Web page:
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Jack London's London Publisher

Jack London's London Publisher Joseph McAleer, Independent Scholar In January 1911, Jack London was not a happy author. He was on the verge of tearing up his publishing contract with an English firm that had been issuing editions of his books for Great Britain and the "Colonies," primarily Australia and New Zealand. As we know from his letters and semiautobiographical novels such as Martin Eden (1909), London took a passionate interest in his own business affairs, and his quarrels over royalties and publishing schedules were intense and sometimes abusive. Sounding a lot like Martin Eden, victim of the publishing elite, London called his English publisher a "cad, snob, bounder, four-flusher, hog" and a "Petticoat Lane huckster," and warned, "Personally, my feeling is, that if ever I should meet you, I should pull your nose."1 By 1911 Jack London was at the top of his form, enjoying worldwide acclaim as the author of The Call of the Wild and White Fang, among other titles. He was America's first millionaire novelist, with a prodigious output of fiction and non-fiction in book, newspaper, and magazine form. When it came to publishing, he was a study in contrasts, as anxious to take direction as he was http://www.deepdyve.com/assets/images/DeepDyve-Logo-lg.png Studies in American Naturalism University of Nebraska Press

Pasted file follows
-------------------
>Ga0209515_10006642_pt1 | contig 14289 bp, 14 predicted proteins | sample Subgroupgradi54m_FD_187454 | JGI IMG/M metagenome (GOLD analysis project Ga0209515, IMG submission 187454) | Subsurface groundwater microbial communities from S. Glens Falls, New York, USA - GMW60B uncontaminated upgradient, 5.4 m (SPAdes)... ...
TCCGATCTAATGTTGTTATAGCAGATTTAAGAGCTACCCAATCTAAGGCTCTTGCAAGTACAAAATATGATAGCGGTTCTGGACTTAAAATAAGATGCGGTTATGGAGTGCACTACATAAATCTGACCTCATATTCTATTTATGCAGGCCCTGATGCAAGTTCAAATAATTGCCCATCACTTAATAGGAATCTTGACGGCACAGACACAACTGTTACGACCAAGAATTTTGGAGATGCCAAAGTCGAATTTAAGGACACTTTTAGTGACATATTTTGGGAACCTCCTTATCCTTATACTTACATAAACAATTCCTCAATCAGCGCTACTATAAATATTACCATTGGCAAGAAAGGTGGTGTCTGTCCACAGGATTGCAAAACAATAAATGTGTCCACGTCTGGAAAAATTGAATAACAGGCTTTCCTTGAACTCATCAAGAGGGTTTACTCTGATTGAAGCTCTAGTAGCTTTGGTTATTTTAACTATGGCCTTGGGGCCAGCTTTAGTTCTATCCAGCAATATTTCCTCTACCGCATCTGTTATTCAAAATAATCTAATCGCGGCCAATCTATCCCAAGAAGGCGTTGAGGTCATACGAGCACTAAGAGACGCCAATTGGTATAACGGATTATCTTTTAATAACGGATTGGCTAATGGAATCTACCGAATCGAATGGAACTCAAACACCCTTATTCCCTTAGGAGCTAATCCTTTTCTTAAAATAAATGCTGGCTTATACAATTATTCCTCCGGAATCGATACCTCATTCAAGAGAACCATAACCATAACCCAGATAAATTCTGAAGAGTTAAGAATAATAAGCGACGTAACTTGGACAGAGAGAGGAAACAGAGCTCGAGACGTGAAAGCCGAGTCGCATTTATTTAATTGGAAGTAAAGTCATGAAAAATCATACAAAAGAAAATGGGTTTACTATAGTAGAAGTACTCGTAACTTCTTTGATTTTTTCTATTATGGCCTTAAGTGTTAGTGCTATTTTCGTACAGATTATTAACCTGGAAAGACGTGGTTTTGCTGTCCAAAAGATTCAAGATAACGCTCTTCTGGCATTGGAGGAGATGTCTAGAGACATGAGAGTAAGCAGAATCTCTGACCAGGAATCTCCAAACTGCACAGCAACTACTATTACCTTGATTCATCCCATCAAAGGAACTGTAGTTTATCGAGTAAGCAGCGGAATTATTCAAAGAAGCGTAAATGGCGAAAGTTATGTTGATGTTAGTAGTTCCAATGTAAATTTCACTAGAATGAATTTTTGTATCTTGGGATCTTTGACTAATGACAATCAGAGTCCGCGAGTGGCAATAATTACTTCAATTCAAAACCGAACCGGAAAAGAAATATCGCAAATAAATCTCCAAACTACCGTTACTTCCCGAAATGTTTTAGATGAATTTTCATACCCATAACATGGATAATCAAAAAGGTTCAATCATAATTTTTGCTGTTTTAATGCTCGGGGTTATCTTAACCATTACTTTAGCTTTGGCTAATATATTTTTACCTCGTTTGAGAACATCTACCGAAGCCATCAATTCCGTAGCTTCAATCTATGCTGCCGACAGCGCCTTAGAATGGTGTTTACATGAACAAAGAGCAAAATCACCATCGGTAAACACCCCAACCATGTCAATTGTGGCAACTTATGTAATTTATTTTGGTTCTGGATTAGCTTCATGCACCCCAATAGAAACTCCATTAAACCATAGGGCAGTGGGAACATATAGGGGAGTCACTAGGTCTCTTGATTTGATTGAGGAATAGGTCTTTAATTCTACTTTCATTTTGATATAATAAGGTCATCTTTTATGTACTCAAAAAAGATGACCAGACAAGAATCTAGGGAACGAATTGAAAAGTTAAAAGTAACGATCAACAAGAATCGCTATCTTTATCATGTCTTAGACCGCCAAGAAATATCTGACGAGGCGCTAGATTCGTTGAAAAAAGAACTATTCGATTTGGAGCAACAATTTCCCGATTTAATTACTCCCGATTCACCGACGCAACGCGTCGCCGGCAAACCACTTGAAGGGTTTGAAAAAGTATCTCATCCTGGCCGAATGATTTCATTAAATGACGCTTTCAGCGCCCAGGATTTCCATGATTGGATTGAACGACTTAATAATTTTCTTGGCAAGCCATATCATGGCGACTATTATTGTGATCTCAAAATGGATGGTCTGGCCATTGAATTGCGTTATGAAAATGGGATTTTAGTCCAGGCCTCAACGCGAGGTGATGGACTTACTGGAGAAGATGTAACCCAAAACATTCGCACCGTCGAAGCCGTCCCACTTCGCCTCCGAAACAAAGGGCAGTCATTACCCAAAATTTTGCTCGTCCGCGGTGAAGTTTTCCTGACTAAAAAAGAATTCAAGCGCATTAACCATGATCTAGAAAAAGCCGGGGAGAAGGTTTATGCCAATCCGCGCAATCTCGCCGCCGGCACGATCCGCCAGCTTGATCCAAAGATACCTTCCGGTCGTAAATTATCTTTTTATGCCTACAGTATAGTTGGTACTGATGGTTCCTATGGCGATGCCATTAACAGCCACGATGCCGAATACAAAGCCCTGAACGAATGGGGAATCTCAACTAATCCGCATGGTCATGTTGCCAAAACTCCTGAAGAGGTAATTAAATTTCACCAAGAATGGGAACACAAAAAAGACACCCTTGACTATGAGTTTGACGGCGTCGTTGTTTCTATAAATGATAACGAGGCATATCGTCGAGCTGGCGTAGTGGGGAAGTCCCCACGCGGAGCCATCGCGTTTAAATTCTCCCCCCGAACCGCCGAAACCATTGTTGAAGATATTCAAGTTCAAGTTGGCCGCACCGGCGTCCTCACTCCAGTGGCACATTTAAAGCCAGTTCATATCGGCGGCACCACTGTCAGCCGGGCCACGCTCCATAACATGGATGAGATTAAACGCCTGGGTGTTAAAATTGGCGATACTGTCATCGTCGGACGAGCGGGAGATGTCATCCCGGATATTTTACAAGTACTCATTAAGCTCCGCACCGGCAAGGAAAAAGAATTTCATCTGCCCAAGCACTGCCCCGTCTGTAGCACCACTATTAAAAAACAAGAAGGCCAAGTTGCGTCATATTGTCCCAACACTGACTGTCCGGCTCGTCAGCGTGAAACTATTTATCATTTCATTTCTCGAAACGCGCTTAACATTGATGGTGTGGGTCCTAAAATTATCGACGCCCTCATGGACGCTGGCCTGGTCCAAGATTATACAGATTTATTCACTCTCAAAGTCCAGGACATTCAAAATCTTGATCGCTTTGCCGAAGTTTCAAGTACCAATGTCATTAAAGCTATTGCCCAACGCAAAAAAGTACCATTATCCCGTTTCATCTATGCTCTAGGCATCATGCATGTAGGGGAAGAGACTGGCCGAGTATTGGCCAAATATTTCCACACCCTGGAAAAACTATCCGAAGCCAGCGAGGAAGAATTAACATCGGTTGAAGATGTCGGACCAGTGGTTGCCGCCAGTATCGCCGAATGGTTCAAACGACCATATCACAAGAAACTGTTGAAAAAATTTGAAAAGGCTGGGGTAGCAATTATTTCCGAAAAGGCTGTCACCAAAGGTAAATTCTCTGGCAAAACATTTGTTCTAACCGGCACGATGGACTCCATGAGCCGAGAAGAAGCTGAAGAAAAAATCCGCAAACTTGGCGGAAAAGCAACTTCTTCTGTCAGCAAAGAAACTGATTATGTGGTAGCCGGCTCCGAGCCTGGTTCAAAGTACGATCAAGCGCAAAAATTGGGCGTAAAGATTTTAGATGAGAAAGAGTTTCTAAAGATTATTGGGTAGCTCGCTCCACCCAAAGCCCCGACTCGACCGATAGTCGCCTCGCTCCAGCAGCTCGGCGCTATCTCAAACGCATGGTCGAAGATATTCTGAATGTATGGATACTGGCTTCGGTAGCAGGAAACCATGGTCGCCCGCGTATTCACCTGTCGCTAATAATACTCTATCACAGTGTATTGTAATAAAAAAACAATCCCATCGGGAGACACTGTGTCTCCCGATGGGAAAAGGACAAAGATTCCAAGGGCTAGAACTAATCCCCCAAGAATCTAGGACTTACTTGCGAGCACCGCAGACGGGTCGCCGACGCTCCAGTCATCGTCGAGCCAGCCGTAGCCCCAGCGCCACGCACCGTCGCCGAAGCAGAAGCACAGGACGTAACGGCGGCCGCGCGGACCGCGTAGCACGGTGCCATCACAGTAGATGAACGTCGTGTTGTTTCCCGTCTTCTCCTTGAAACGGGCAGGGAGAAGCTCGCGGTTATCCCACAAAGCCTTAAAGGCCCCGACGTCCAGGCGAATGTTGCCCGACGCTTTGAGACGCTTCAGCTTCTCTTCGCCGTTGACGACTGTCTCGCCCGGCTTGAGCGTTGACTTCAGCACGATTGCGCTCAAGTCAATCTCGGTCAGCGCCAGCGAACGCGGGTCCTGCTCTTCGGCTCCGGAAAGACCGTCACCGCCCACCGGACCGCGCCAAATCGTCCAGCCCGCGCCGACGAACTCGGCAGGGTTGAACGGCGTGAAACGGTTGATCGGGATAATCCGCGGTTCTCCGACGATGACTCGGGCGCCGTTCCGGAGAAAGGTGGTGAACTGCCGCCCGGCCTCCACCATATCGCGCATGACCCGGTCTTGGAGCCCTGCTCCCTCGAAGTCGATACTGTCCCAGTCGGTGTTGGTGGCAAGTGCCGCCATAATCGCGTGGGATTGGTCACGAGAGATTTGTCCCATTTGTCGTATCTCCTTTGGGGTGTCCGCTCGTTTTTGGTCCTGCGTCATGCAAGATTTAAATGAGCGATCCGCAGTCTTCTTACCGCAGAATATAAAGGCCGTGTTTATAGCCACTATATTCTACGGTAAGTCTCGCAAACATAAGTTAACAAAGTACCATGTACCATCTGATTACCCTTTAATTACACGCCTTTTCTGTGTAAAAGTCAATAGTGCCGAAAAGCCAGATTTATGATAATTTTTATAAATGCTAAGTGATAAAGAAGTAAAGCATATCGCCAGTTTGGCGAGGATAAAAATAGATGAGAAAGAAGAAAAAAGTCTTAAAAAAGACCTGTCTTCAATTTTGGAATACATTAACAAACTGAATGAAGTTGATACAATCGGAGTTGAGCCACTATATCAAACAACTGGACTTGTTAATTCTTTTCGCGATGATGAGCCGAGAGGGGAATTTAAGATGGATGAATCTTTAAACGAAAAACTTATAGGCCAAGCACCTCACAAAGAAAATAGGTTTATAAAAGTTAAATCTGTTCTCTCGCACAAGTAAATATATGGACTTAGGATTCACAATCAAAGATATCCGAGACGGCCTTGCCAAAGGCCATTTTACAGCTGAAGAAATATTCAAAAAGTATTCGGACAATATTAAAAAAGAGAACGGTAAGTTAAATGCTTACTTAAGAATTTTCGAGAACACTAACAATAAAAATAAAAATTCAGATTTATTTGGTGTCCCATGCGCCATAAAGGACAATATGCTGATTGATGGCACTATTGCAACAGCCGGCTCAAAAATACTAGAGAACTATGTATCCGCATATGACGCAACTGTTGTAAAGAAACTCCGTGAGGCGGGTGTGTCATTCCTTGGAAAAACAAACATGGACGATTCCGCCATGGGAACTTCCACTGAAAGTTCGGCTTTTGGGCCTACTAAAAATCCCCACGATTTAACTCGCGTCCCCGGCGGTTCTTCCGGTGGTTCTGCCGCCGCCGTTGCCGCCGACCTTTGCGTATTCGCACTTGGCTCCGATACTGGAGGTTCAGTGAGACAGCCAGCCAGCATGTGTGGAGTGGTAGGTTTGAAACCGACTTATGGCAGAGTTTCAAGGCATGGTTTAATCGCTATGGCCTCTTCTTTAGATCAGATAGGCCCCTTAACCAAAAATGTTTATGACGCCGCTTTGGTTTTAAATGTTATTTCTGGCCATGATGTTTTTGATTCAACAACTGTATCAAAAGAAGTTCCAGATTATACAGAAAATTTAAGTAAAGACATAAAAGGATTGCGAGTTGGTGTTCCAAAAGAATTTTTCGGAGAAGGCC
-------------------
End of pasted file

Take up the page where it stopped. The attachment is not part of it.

Jack London's London Publisher

Studies in American Naturalism , Volume 6 (1) – Feb 24, 2011

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University of Nebraska Press
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Copyright © University of Nebraska Press
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1944-6519
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Abstract

Joseph McAleer, Independent Scholar In January 1911, Jack London was not a happy author. He was on the verge of tearing up his publishing contract with an English firm that had been issuing editions of his books for Great Britain and the "Colonies," primarily Australia and New Zealand. As we know from his letters and semiautobiographical novels such as Martin Eden (1909), London took a passionate interest in his own business affairs, and his quarrels over royalties and publishing schedules were intense and sometimes abusive. Sounding a lot like Martin Eden, victim of the publishing elite, London called his English publisher a "cad, snob, bounder, four-flusher, hog" and a "Petticoat Lane huckster," and warned, "Personally, my feeling is, that if ever I should meet you, I should pull your nose."1 By 1911 Jack London was at the top of his form, enjoying worldwide acclaim as the author of The Call of the Wild and White Fang, among other titles. He was America's first millionaire novelist, with a prodigious output of fiction and non-fiction in book, newspaper, and magazine form. When it came to publishing, he was a study in contrasts, as anxious to take direction as he was

Journal

Studies in American NaturalismUniversity of Nebraska Press

Published: Feb 24, 2011

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